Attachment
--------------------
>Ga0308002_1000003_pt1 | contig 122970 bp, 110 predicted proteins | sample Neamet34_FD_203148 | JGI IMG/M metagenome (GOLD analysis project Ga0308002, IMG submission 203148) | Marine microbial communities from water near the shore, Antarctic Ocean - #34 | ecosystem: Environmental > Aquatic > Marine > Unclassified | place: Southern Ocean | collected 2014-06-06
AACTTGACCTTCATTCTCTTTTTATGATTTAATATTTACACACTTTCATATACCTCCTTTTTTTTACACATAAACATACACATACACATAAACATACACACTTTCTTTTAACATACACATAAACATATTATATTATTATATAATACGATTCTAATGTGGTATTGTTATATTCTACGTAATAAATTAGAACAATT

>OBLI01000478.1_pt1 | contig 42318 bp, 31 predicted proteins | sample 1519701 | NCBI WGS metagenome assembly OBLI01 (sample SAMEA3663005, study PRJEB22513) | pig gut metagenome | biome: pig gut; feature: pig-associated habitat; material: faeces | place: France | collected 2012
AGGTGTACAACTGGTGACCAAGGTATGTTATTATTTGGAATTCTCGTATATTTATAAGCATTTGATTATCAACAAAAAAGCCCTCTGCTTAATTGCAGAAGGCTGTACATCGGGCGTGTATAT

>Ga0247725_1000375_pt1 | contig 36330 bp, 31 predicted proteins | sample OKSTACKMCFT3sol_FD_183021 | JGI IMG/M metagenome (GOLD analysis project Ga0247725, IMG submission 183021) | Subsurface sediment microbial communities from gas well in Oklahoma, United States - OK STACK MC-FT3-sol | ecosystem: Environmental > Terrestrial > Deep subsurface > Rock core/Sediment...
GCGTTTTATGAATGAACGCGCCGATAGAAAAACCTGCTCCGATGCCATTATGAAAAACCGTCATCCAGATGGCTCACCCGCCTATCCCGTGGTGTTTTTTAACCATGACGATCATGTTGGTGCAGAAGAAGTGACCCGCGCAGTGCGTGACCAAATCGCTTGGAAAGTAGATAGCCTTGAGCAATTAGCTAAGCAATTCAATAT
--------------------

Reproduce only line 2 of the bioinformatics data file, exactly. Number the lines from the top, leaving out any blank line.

AACTTGACCTTCATTCTCTTTTTATGATTTAATATTTACACACTTTCATATACCTCCTTTTTTTTACACATAAACATACACATACACATAAACATACACACTTTCTTTTAACATACACATAAACATATTATATTATTATATAATACGATTCTAATGTGGTATTGTTATATTCTACGTAATAAATTAGAACAATT